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FINLAND: Nokia makes cuts in local workforce by the end of 2017

posted onJune 28, 2017

Telecom network equipment manufacturer Nokia announced that has completed lay-off talks in Finland and will as a result cut 170 jobs. According to the company, three-quarters of the cuts will be made across its business divisions and support functions in Espoo, Finland's second largest city, where the company is headquartered and the remaining one-quarter in Oulu, a Finnish city considered one of Europe's "living labs", where residents experiment with new technology at a community-wide scale and Tampere, dubbed the "Manchester of Finland" for its industrial past  – the majority by the end of 2017.

Nokia, which was born in 1865 and revolutionized the world of communication by building the first international mobile phone network in 1981, currently has 6,100 employees in Finland and around 101,000 globally.

In 2016, the company cut 960 jobs in its home market and also said it would do away with 1,400 positions in Germany.

Following its 2016 acquisition of French telecommunications equipment company  Alcatel-Lucent, Nokia cut more than 10% of its workforce, which equates to what experts estimate to be around 11,000 positions, including about 1,000 in its home country of Finland. The reductions were part of a 1.2 billion euro global cost-savings plan scheduled to be completed at the end of 2018.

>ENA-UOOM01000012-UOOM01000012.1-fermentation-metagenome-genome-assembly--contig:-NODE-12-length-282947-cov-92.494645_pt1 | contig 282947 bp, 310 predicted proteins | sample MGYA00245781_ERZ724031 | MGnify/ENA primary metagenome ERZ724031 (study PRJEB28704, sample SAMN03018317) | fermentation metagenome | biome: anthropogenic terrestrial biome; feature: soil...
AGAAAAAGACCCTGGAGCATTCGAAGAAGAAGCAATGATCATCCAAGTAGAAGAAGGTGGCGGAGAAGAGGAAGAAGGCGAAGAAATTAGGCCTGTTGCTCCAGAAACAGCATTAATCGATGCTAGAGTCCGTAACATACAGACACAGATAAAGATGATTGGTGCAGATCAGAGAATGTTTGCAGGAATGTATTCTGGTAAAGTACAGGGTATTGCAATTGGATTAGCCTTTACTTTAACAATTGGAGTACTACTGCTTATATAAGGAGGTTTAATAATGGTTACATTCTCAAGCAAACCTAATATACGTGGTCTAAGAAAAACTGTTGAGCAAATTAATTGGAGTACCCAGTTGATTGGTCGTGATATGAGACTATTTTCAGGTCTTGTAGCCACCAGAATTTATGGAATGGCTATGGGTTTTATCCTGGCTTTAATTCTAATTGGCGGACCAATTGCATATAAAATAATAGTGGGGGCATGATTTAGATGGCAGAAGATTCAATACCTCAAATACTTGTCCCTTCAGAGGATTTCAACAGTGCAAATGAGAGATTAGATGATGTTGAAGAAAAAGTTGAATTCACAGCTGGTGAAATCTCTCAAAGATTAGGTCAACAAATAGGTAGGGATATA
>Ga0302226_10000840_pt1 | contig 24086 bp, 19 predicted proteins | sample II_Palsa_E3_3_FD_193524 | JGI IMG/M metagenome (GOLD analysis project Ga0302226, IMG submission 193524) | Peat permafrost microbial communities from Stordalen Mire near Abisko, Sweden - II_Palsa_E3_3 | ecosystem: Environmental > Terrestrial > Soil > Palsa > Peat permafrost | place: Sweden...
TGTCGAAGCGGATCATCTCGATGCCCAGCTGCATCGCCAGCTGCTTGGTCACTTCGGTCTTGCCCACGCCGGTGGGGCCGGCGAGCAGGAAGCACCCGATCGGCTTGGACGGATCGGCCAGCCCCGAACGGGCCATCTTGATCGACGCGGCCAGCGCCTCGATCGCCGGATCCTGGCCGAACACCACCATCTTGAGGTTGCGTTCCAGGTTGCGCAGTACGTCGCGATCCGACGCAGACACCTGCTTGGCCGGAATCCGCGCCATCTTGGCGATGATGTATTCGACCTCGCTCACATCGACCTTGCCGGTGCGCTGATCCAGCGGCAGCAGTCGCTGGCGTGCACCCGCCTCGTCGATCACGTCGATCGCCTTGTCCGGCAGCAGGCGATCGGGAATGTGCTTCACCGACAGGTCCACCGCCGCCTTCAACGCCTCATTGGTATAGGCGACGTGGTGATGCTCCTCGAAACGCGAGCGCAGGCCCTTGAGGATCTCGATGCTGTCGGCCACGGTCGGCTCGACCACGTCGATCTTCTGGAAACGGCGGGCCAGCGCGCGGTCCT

“In order to succeed in this market environment, we must continue to streamline our cost structure and increase our efficiency,” Tommi Uitto, the country director for Nokia Networks Finland stated in a press release in May.

“Nokia’s roots are in Finland – as are our head office and three important research and development units – and we will continue investing in Finland. The planned measures are difficult but necessary to secure our competitiveness and foster our innovation leadership also in the future,” he added.

Nokia, which competes with Sweden's Ericsson and China's Huawei has slashed thousands of jobs over the past decade in Finland.